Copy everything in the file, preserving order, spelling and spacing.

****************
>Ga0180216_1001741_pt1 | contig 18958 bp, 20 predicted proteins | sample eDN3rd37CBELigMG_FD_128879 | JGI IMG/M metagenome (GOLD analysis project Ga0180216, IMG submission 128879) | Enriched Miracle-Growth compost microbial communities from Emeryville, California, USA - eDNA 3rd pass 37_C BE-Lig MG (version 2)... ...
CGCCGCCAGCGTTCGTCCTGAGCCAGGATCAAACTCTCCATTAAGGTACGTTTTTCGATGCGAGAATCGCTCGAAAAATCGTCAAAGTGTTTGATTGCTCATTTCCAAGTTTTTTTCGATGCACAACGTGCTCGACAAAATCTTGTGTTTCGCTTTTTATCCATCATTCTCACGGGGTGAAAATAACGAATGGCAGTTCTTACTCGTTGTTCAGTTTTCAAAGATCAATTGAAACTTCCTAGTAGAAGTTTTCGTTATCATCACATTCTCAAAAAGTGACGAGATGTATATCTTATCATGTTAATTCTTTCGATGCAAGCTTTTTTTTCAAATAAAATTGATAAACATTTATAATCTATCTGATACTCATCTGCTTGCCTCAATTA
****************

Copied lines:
>Ga0180216_1001741_pt1 | contig 18958 bp, 20 predicted proteins | sample eDN3rd37CBELigMG_FD_128879 | JGI IMG/M metagenome (GOLD analysis project Ga0180216, IMG submission 128879) | Enriched Miracle-Growth compost microbial communities from Emeryville, California, USA - eDNA 3rd pass 37_C BE-Lig MG (version 2)... ...
CGCCGCCAGCGTTCGTCCTGAGCCAGGATCAAACTCTCCATTAAGGTACGTTTTTCGATGCGAGAATCGCTCGAAAAATCGTCAAAGTGTTTGATTGCTCATTTCCAAGTTTTTTTCGATGCACAACGTGCTCGACAAAATCTTGTGTTTCGCTTTTTATCCATCATTCTCACGGGGTGAAAATAACGAATGGCAGTTCTTACTCGTTGTTCAGTTTTCAAAGATCAATTGAAACTTCCTAGTAGAAGTTTTCGTTATCATCACATTCTCAAAAAGTGACGAGATGTATATCTTATCATGTTAATTCTTTCGATGCAAGCTTTTTTTTCAAATAAAATTGATAAACATTTATAATCTATCTGATACTCATCTGCTTGCCTCAATTA